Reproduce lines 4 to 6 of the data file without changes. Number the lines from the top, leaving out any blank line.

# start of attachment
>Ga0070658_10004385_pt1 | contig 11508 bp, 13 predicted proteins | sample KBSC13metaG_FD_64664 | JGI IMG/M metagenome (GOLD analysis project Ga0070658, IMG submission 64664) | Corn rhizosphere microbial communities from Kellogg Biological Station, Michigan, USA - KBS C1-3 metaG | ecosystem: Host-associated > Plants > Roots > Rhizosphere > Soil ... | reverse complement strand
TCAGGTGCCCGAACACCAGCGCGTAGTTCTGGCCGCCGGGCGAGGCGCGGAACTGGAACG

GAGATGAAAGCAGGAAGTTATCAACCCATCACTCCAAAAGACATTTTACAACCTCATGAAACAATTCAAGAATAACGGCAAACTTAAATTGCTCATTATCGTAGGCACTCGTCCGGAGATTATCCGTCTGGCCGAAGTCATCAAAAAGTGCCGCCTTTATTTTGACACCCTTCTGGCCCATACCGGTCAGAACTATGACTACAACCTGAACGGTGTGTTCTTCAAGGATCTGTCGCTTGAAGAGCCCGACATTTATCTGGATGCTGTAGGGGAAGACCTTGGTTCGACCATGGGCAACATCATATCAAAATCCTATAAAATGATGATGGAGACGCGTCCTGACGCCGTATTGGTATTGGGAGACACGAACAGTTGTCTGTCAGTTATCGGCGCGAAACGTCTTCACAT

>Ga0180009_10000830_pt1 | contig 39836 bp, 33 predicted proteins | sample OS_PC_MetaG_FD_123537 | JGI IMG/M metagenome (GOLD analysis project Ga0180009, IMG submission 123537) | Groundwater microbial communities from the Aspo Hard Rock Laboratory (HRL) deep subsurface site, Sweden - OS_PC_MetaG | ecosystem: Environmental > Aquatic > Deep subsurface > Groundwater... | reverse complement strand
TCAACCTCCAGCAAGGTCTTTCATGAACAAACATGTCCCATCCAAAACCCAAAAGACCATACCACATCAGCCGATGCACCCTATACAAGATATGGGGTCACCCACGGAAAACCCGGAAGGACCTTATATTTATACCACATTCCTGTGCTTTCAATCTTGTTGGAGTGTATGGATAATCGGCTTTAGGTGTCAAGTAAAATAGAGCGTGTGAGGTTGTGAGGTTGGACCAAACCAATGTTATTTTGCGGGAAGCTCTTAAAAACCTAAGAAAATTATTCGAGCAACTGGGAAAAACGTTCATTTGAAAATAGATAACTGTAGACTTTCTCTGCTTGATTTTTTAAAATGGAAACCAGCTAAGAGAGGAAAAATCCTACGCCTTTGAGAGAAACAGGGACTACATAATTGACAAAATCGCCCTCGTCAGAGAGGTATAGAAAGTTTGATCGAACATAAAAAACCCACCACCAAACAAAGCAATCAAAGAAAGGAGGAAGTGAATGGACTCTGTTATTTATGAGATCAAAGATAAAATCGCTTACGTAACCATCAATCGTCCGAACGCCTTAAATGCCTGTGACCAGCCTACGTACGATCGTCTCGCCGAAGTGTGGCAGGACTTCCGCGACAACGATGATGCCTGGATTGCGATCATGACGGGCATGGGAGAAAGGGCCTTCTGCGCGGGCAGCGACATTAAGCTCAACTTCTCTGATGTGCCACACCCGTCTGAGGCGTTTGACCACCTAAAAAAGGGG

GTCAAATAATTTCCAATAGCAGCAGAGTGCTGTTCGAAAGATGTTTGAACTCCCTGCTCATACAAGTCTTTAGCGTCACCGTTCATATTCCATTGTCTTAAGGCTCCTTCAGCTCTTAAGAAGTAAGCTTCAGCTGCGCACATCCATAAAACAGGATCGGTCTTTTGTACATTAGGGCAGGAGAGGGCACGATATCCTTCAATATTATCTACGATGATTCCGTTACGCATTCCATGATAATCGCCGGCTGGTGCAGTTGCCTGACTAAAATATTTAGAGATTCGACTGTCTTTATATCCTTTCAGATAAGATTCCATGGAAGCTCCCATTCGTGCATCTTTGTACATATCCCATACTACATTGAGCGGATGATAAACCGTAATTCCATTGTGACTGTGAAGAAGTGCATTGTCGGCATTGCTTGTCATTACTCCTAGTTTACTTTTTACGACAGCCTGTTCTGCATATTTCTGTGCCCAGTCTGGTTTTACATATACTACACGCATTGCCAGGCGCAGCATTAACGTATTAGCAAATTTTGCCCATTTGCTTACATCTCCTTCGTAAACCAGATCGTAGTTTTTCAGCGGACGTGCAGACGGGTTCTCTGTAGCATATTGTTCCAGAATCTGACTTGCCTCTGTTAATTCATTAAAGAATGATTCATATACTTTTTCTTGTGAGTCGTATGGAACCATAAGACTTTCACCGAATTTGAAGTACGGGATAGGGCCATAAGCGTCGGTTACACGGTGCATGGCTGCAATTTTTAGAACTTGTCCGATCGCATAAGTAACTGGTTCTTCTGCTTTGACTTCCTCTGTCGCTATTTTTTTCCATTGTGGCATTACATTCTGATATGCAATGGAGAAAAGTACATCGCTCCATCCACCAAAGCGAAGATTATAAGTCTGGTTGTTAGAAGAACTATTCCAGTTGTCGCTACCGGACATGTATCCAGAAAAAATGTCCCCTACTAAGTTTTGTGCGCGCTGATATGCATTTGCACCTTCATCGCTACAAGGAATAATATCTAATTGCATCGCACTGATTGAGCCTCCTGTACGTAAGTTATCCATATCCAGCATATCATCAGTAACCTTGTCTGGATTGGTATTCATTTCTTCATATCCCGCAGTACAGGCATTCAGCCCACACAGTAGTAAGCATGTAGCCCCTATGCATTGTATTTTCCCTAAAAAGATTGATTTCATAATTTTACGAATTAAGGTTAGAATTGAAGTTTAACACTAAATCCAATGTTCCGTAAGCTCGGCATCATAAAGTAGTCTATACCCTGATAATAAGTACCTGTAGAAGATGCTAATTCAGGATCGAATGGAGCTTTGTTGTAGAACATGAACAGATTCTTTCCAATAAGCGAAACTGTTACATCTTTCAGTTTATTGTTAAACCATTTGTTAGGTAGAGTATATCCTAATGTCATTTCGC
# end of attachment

>Ga0180009_10000830_pt1 | contig 39836 bp, 33 predicted proteins | sample OS_PC_MetaG_FD_123537 | JGI IMG/M metagenome (GOLD analysis project Ga0180009, IMG submission 123537) | Groundwater microbial communities from the Aspo Hard Rock Laboratory (HRL) deep subsurface site, Sweden - OS_PC_MetaG | ecosystem: Environmental > Aquatic > Deep subsurface > Groundwater... | reverse complement strand
TCAACCTCCAGCAAGGTCTTTCATGAACAAACATGTCCCATCCAAAACCCAAAAGACCATACCACATCAGCCGATGCACCCTATACAAGATATGGGGTCACCCACGGAAAACCCGGAAGGACCTTATATTTATACCACATTCCTGTGCTTTCAATCTTGTTGGAGTGTATGGATAATCGGCTTTAGGTGTCAAGTAAAATAGAGCGTGTGAGGTTGTGAGGTTGGACCAAACCAATGTTATTTTGCGGGAAGCTCTTAAAAACCTAAGAAAATTATTCGAGCAACTGGGAAAAACGTTCATTTGAAAATAGATAACTGTAGACTTTCTCTGCTTGATTTTTTAAAATGGAAACCAGCTAAGAGAGGAAAAATCCTACGCCTTTGAGAGAAACAGGGACTACATAATTGACAAAATCGCCCTCGTCAGAGAGGTATAGAAAGTTTGATCGAACATAAAAAACCCACCACCAAACAAAGCAATCAAAGAAAGGAGGAAGTGAATGGACTCTGTTATTTATGAGATCAAAGATAAAATCGCTTACGTAACCATCAATCGTCCGAACGCCTTAAATGCCTGTGACCAGCCTACGTACGATCGTCTCGCCGAAGTGTGGCAGGACTTCCGCGACAACGATGATGCCTGGATTGCGATCATGACGGGCATGGGAGAAAGGGCCTTCTGCGCGGGCAGCGACATTAAGCTCAACTTCTCTGATGTGCCACACCCGTCTGAGGCGTTTGACCACCTAAAAAAGGGG

GTCAAATAATTTCCAATAGCAGCAGAGTGCTGTTCGAAAGATGTTTGAACTCCCTGCTCATACAAGTCTTTAGCGTCACCGTTCATATTCCATTGTCTTAAGGCTCCTTCAGCTCTTAAGAAGTAAGCTTCAGCTGCGCACATCCATAAAACAGGATCGGTCTTTTGTACATTAGGGCAGGAGAGGGCACGATATCCTTCAATATTATCTACGATGATTCCGTTACGCATTCCATGATAATCGCCGGCTGGTGCAGTTGCCTGACTAAAATATTTAGAGATTCGACTGTCTTTATATCCTTTCAGATAAGATTCCATGGAAGCTCCCATTCGTGCATCTTTGTACATATCCCATACTACATTGAGCGGATGATAAACCGTAATTCCATTGTGACTGTGAAGAAGTGCATTGTCGGCATTGCTTGTCATTACTCCTAGTTTACTTTTTACGACAGCCTGTTCTGCATATTTCTGTGCCCAGTCTGGTTTTACATATACTACACGCATTGCCAGGCGCAGCATTAACGTATTAGCAAATTTTGCCCATTTGCTTACATCTCCTTCGTAAACCAGATCGTAGTTTTTCAGCGGACGTGCAGACGGGTTCTCTGTAGCATATTGTTCCAGAATCTGACTTGCCTCTGTTAATTCATTAAAGAATGATTCATATACTTTTTCTTGTGAGTCGTATGGAACCATAAGACTTTCACCGAATTTGAAGTACGGGATAGGGCCATAAGCGTCGGTTACACGGTGCATGGCTGCAATTTTTAGAACTTGTCCGATCGCATAAGTAACTGGTTCTTCTGCTTTGACTTCCTCTGTCGCTATTTTTTTCCATTGTGGCATTACATTCTGATATGCAATGGAGAAAAGTACATCGCTCCATCCACCAAAGCGAAGATTATAAGTCTGGTTGTTAGAAGAACTATTCCAGTTGTCGCTACCGGACATGTATCCAGAAAAAATGTCCCCTACTAAGTTTTGTGCGCGCTGATATGCATTTGCACCTTCATCGCTACAAGGAATAATATCTAATTGCATCGCACTGATTGAGCCTCCTGTACGTAAGTTATCCATATCCAGCATATCATCAGTAACCTTGTCTGGATTGGTATTCATTTCTTCATATCCCGCAGTACAGGCATTCAGCCCACACAGTAGTAAGCATGTAGCCCCTATGCATTGTATTTTCCCTAAAAAGATTGATTTCATAATTTTACGAATTAAGGTTAGAATTGAAGTTTAACACTAAATCCAATGTTCCGTAAGCTCGGCATCATAAAGTAGTCTATACCCTGATAATAAGTACCTGTAGAAGATGCTAATTCAGGATCGAATGGAGCTTTGTTGTAGAACATGAACAGATTCTTTCCAATAAGCGAAACTGTTACATCTTTCAGTTTATTGTTAAACCATTTGTTAGGTAGAGTATATCCTAATGTCATTTCGC